Vision is the most important sensory system for birds, and it is more highly developed in birds than any other vertebrate, including humans. There are many reasons.
First, bird eyes are huge in relation to the size of their heads. They are proportionately much larger than human eyes. The eyes of eagles and owls are about the size of human eyes or larger, and the eyes of the Common Ostrich are about twice as large as those of humans. In many bird species, including songbirds, the eyes are about as large as their brains.
Because bird eyes are so large, they are literally crammed into the large eye sockets (orbits), making them generally immoveable. Consequently, when a bird wants to move its eyes, it moves its head.
To compensate, in part, for the large opening of the orbit, birds have a boney “sclerotic ring” that surrounds the eyeball in the area of the lens. The ring helps support the eyeball, and it provides attachment for special muscles that help change the shape of the lens.
A massive eye allows for a large image, and the enlarged pupil permits more light to enter. This allows birds to see in much dimmer light than required by humans.
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The eyes of most birds are located on the sides of the head, providing great peripheral vision — in excess of 340 degrees — but very limited visual overlap in front (binocular vision). The area of binocularity is much larger in birds of prey, reaching 50 degrees in hawks and 70 degrees in owls, which provides much better depth perception. Birds easily turn their heads, peaking with owls at 270 degrees.
In some birds, such as cuckoos and woodcocks, the eyes are positioned far enough to the rear of the head to permit binocular vision both in front of and behind the head, creating a superb mechanism to detect predators. An unusual feature of bitterns permits both eyes to face forward in binocular fashion, even when the bill is pointed up in the birds’ familiar camouflage position.
Do birds blink?
Birds rarely blink (with the exception of owls, parrots, ostriches, and a few others) and close their eyes for sleeping by raising the lower lids. Usually unseen, however, is the third eyelid (nictitating membrane), located beneath the upper and lower lids, which moves horizontally across the eyeball. The movement of this eyelid across the eye functions like our blinking and serves to keep the eye moist. In some diving birds, the nictitating membrane has a transparent window that permits vision underwater while the membrane is closed.
The retinas of both birds and mammals, including humans, consist of two types of sensory cells — rods and cones — that respond to light. When stimulated, these cells send messages to the brain, where visual centers turn them into images. Rods can be stimulated by dim light and only provide black-and-white images. Cones require greater light stimulation, allow for color vision, and provide sharper vision (visual acuity). An example of acuity is the ability to distinguish two dots that are close together, as two distinct objects, even at a distance. Because birds have so many more rods and cones than humans,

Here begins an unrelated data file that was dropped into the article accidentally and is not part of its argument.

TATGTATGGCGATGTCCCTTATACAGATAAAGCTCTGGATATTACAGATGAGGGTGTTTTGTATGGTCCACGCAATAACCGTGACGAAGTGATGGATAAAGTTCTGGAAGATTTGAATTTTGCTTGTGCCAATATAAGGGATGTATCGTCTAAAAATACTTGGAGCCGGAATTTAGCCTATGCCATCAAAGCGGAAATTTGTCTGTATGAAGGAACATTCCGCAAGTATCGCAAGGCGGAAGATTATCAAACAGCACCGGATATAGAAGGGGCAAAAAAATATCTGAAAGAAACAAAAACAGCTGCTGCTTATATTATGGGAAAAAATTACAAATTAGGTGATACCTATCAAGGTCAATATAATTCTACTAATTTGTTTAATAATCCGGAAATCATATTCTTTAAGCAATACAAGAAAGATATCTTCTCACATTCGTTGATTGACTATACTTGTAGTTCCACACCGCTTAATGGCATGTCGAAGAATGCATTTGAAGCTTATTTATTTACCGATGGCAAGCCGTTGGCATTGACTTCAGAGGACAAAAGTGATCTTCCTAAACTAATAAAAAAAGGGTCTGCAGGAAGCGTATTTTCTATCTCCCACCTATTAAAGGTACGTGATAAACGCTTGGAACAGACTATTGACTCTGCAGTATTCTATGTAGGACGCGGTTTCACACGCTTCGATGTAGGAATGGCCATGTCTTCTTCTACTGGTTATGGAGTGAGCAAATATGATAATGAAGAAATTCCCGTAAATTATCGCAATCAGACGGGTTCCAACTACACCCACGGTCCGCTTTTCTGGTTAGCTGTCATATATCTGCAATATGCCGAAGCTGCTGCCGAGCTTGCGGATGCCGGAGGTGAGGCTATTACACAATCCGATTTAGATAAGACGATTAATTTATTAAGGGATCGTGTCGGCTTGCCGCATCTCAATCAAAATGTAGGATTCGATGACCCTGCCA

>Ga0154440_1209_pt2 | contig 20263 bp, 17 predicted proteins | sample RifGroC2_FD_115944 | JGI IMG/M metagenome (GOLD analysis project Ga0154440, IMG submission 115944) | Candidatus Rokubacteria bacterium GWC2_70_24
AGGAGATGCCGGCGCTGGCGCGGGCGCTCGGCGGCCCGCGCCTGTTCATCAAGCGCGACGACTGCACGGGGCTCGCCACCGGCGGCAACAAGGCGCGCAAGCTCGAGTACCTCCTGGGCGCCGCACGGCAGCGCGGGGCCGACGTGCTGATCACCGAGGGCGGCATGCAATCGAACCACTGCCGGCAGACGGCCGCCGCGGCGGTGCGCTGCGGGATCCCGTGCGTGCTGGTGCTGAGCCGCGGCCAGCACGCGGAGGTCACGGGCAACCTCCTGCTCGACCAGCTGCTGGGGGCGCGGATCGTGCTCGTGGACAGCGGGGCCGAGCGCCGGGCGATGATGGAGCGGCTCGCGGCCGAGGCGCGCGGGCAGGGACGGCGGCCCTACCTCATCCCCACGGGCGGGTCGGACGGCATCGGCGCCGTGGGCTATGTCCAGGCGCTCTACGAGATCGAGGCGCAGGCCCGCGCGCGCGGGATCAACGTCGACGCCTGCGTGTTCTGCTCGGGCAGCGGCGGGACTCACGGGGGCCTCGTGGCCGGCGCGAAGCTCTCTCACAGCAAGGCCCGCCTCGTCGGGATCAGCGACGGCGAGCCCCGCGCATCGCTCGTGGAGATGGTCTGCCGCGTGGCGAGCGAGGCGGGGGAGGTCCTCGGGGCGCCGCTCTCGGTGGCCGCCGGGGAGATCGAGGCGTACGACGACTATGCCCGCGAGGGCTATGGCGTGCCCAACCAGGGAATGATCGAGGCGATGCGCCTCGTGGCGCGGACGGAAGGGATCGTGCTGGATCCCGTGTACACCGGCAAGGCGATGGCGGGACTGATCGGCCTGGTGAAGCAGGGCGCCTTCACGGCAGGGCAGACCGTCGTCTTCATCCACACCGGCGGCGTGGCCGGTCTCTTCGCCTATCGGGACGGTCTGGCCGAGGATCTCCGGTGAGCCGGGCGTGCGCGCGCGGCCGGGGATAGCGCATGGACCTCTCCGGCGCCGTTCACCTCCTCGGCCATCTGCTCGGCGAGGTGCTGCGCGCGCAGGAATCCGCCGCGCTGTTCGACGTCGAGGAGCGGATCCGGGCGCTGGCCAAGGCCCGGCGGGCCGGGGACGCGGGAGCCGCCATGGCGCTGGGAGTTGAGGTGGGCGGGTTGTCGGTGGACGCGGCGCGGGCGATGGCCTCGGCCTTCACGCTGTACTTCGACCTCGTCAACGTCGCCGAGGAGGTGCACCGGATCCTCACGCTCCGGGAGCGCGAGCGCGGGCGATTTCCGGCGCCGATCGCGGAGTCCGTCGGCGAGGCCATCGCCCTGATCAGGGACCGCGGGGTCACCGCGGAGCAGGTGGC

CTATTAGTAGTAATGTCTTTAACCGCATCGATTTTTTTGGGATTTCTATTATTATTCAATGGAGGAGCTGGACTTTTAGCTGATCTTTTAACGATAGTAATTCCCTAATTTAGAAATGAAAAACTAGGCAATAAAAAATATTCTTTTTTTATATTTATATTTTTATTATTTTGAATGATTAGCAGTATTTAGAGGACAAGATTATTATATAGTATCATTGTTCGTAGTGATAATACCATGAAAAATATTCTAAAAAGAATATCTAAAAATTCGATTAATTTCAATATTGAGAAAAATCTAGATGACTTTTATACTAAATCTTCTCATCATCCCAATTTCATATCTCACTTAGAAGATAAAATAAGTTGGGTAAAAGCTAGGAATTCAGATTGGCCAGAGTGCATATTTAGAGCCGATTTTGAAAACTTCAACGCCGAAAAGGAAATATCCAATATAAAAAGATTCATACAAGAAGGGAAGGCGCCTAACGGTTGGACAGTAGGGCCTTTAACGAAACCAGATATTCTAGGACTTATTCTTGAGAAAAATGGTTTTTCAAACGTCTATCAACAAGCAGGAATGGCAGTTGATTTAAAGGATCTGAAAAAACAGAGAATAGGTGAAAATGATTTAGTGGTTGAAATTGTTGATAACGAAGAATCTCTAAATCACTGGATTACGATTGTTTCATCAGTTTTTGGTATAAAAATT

avian visual acuity is estimated to be from 2 to 8 times greater.
Vertebrate eyes have a specialized, small area of the retina — the fovea centralis — that provides the sharpest images and greatest visual acuity. The fovea is thinner and more highly packed with cones than the rest of the retina. (In reading this article, you are focusing the words on your fovea). A robin cocking its head while foraging on your lawn is not trying to hear the worm, as legend has it, but it’s trying to focus the worm on its fovea.
One can draw an analogy between the density of sensory cells in the retina and fovea of birds and the number of pixels in digital cameras. More cells and pixels mean sharper images.
Most birds have one fovea (central) that is located near the center of the retina and receives images from the side. Birds that feed on the wing, however, such as hawks, swallows, and hummingbirds, have two foveas. The second fovea (temporal) is located near the back of the eye and receives images from in front of the bird, creating binocular vision.
Unlike mammals, the retina of birds lacks blood vessels, which probably increases the transmission of light through the eye to the retina. Birds compensate for a lack of blood vessels in the retina by having a highly vascular structure (the pecten), protruding from the retina into the posterior (vitreous) chamber of the eye. Oxygen and nutrients diffuse from the pecten to the retinal cells and waste products diffuse into the pecten for removal.
The avian eye is uniquely adapted for low light, a wide visual field, outstanding visual acuity, and great distance of vision. Clearly, superior vision is another example of the amazing attributes of birds.
This article from Eldon Greij’s column “Amazing Birds” appeared in the November/December 2018 issue of BirdWatching.Published